Monday, April 21, 2008

The Mother City

Cape Town is called the "Mother City" because the first Dutch settlers chose this part of South Africa as a halfway station on the trade route from Europe to the East. Of course it didn't remain only that, and instead became the place, from which the European settlers started to colonise the rest of South Africa.

This is a view of Table Mountain, flanked (left in photo) by Devil's Peak, as seen from Melkbosstrand across Table Bay. The inner city of Cape town lies at the foot of Table Mountain. Various hiking trails lead to the summit (1086m at its highest point) or one can "drive up" in a modern, rotating cable car - installed in 1997, although the cable-way is operational since Oct 1929. This mountain is probably 6 times older than the Himalayas, and consists of sedimentary rock, which was formed 600 million years ago UNDER the surface of the sea! So the Khoi (Hottentot) name, Hoerikwagga, the Mountain of the Sea, makes even more sense.

Another view of Table mountain and Devil's Peak as seen from the Waterfront - a shopping centre "installed" in the renovated warehouses of the old harbour. Also, the famous "tablecloth" is visibly starting to "deck the table". The first harbour in Cape Town was built in 1860, and Prince Alfred, Queen Victoria's 2nd son, tipped the rock - hence the "full" name, Victoria & Alfred Waterfront.

The historic Clock Tower (at the Waterfront) was built in 1882 and is now a National Monument. The tower was used until 1904 as the Port Captain's Centre of Operations. Underneath the tower is a "well-like" shaft, which is linked to the sea by a tide-gauge mechanism. To this day, it indicates the exact state of tides to vessels entering or leaving the docks.

Trivia: similar to the Leaning Tower of Pisa (Italy), the Clock Tower began to slightly lean over to one side through the years - just over 50mm. If you look closely, you can see that on this photo (right).

Cape Town's City Hall, built in 1905 according to the Italian Renaissance style, today houses the city library. The 61m high tower is a copy of Big Ben in London (UK) and houses 39 bells. After being released as a political prisoner, Nelson Rolihlahla Mandela held his very first (world-wide televised) speech to the South African nation from the balcony here on 11 February 1990.

Do you know what Mr Mandela's birth name, Rolihlahla, means? In his book, Long Walk to Freedom, he explains: In Xhosa, it literally means "pulling a branch of a tree", but its colloquial meaning more accurately would be "troublemaker". Throughout his life, he certainly had to weather many storms!

The foundation stone for the Houses of Parliament was laid by Govenor Sir Henry in 1875 (completed in 1885). Cape Town is known as the legislative capital, because it's home to South Africa's parliament (> Pretoria = the administrative capital - seat of government). The beautiful parliament building has a central dome and Corinthian porticos and pavillions.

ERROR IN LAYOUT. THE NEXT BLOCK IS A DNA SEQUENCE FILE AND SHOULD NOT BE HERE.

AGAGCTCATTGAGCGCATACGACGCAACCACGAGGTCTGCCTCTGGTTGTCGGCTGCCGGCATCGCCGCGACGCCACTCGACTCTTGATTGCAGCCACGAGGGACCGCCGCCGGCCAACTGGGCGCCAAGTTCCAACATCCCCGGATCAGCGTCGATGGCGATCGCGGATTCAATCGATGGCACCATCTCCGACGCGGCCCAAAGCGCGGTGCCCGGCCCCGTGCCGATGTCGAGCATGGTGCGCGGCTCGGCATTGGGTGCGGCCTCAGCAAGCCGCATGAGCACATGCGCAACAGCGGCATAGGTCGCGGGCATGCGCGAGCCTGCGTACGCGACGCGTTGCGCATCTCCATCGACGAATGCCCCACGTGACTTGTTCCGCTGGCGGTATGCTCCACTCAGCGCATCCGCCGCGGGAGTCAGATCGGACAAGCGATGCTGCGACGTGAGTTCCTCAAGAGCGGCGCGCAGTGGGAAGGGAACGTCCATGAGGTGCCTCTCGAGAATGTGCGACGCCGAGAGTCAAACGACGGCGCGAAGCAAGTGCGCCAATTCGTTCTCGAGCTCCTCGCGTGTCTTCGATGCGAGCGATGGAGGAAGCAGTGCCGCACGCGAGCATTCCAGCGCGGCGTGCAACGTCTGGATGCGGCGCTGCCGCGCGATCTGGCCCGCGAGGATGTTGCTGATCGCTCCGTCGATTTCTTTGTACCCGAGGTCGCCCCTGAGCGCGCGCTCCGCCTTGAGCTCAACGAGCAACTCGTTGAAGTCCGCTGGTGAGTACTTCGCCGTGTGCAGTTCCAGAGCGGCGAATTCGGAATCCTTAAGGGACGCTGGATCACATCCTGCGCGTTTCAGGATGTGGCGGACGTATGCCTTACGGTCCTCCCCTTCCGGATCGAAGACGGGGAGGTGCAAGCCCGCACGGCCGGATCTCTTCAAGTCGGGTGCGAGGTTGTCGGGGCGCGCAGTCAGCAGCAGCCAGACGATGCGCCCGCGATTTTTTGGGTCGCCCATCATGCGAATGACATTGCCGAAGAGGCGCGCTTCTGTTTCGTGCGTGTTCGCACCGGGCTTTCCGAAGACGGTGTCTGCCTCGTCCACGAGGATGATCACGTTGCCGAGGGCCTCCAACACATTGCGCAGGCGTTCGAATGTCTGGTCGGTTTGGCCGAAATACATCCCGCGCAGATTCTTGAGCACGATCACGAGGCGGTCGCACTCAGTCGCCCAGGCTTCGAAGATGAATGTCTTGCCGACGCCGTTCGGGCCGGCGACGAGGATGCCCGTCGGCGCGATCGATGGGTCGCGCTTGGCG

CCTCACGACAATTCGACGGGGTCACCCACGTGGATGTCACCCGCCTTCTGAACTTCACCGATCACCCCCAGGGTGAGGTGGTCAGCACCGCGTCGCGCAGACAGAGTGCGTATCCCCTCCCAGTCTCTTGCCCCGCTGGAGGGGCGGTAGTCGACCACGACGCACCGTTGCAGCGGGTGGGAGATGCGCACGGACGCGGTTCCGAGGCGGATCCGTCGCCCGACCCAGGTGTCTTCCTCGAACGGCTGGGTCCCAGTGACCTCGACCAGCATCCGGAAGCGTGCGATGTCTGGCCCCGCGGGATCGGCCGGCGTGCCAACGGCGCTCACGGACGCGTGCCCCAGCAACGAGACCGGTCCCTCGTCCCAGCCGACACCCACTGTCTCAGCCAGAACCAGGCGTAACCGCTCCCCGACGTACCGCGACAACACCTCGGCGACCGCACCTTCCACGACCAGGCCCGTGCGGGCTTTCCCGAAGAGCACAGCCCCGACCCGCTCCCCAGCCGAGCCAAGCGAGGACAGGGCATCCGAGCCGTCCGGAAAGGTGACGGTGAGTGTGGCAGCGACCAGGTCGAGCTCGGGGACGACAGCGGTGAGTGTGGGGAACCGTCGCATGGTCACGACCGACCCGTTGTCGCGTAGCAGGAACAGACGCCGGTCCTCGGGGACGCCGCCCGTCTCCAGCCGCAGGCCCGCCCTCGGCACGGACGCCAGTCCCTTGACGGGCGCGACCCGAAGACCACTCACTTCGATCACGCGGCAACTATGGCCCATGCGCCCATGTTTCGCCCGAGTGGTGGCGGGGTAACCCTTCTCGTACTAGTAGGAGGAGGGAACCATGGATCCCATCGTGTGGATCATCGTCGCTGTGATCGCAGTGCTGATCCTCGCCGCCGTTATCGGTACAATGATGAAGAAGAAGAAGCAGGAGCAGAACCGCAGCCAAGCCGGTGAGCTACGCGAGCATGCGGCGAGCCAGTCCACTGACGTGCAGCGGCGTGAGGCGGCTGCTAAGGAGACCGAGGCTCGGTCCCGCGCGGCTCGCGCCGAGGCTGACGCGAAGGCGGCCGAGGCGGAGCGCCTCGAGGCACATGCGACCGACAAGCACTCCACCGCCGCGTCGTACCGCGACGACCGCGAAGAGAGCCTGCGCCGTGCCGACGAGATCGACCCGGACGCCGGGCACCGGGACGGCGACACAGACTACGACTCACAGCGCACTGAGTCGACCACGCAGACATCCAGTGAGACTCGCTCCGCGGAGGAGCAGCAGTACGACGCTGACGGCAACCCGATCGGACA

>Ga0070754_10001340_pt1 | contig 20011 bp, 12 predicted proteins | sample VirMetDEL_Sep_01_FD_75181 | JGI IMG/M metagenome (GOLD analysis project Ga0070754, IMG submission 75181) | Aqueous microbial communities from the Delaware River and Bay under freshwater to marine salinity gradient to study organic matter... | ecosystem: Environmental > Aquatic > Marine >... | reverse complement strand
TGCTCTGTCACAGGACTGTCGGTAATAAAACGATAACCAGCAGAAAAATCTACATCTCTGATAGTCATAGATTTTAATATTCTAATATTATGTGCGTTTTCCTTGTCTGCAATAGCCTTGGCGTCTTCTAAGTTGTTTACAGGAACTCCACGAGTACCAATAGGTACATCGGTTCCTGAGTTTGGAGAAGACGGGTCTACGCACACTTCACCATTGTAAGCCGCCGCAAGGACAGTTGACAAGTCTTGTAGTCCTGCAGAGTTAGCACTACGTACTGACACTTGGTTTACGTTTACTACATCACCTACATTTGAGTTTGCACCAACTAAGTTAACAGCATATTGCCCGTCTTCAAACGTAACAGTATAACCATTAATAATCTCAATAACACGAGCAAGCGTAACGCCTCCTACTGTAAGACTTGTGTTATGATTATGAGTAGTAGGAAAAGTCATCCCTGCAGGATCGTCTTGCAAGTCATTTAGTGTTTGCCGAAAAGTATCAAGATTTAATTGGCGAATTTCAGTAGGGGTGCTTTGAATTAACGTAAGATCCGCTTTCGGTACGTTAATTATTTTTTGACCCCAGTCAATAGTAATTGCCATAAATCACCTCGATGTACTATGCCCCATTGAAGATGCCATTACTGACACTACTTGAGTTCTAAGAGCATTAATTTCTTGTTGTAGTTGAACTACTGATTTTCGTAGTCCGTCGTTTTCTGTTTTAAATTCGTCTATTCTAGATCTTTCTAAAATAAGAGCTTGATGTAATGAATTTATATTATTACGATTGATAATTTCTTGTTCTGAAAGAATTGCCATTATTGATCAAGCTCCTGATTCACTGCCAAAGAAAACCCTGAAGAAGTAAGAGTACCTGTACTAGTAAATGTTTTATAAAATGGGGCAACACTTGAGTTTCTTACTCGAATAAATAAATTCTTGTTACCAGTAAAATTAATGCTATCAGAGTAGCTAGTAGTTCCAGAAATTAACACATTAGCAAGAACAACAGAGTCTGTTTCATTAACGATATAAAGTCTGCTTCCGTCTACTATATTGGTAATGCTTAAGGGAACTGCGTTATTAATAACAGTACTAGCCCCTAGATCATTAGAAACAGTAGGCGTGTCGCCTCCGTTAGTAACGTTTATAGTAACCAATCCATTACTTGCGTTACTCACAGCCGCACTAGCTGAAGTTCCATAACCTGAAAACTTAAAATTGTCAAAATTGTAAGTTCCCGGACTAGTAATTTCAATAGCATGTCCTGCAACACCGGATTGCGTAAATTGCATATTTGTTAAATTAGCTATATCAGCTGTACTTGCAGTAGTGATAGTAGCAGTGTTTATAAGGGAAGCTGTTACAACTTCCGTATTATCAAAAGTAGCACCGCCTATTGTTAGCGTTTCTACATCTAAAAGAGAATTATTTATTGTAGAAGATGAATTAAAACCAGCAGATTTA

Trivia: every brick of this building is embossed with "Made in England".

De Tuynhuys was built in 1700 as the Dutch East India Company's guest house, to accommodate important visitors to the Cape at the time. Tuynhuys is situated next to the parliament buildings and today is the office of the State President. The semicircular gable (centre-top in photo) was designed by Anton Anreith and represents 2 cherubs, Mercury and Neptune, holding a folded cloth on which the monogram VOC reminds one of the Dutch East India Company, which was responsible for setting up the halfway station at the foot of Table mountain. From the steps of Tuynhuys, FW de Klerk announced on 18 March 1992 that South Africa had "closed the book on Apartheid".

The Bo Kaap (often incorrectly named the Cape Malay quarters) - of historical and cultural interest - is situated on the slopes of Signal Hill. The now brightly coloured houses date from the 19th century, and most of the residents today still are descendants of Muslim slaves, brought to the Cape by the Dutch until the end of the 19th century (the slave trade at the Cape was "completely" abolished by the British in 1834). Along the narrow and often still cobbled streets of the Bo Kaap, many small but original mosques are in evidence, of which the Auwal is the oldest mosque built in South Africa.

Trivia: Muslim scholars (and NOT descendants of the Dutch settlers) produced the first written texts in Afrikaans, which eventually was declared an official language in South Africa in 1925.

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